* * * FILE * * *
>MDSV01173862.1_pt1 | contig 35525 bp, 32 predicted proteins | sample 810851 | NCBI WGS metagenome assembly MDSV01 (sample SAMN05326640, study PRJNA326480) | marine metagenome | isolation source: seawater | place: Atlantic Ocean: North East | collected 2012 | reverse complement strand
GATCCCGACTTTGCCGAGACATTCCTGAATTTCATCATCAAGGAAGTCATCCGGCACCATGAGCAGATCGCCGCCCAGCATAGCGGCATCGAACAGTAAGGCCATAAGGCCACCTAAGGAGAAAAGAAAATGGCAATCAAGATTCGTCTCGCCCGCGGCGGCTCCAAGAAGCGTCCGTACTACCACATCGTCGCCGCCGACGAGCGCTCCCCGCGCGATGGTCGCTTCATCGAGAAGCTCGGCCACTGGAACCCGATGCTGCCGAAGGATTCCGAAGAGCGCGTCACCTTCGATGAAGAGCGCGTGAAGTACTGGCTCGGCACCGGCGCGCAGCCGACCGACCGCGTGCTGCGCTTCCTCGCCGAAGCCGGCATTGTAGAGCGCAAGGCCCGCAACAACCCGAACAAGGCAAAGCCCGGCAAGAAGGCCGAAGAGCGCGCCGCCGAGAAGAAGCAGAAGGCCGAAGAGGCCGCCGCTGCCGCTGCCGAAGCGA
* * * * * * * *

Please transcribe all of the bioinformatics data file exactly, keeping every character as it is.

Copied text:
>MDSV01173862.1_pt1 | contig 35525 bp, 32 predicted proteins | sample 810851 | NCBI WGS metagenome assembly MDSV01 (sample SAMN05326640, study PRJNA326480) | marine metagenome | isolation source: seawater | place: Atlantic Ocean: North East | collected 2012 | reverse complement strand
GATCCCGACTTTGCCGAGACATTCCTGAATTTCATCATCAAGGAAGTCATCCGGCACCATGAGCAGATCGCCGCCCAGCATAGCGGCATCGAACAGTAAGGCCATAAGGCCACCTAAGGAGAAAAGAAAATGGCAATCAAGATTCGTCTCGCCCGCGGCGGCTCCAAGAAGCGTCCGTACTACCACATCGTCGCCGCCGACGAGCGCTCCCCGCGCGATGGTCGCTTCATCGAGAAGCTCGGCCACTGGAACCCGATGCTGCCGAAGGATTCCGAAGAGCGCGTCACCTTCGATGAAGAGCGCGTGAAGTACTGGCTCGGCACCGGCGCGCAGCCGACCGACCGCGTGCTGCGCTTCCTCGCCGAAGCCGGCATTGTAGAGCGCAAGGCCCGCAACAACCCGAACAAGGCAAAGCCCGGCAAGAAGGCCGAAGAGCGCGCCGCCGAGAAGAAGCAGAAGGCCGAAGAGGCCGCCGCTGCCGCTGCCGAAGCGA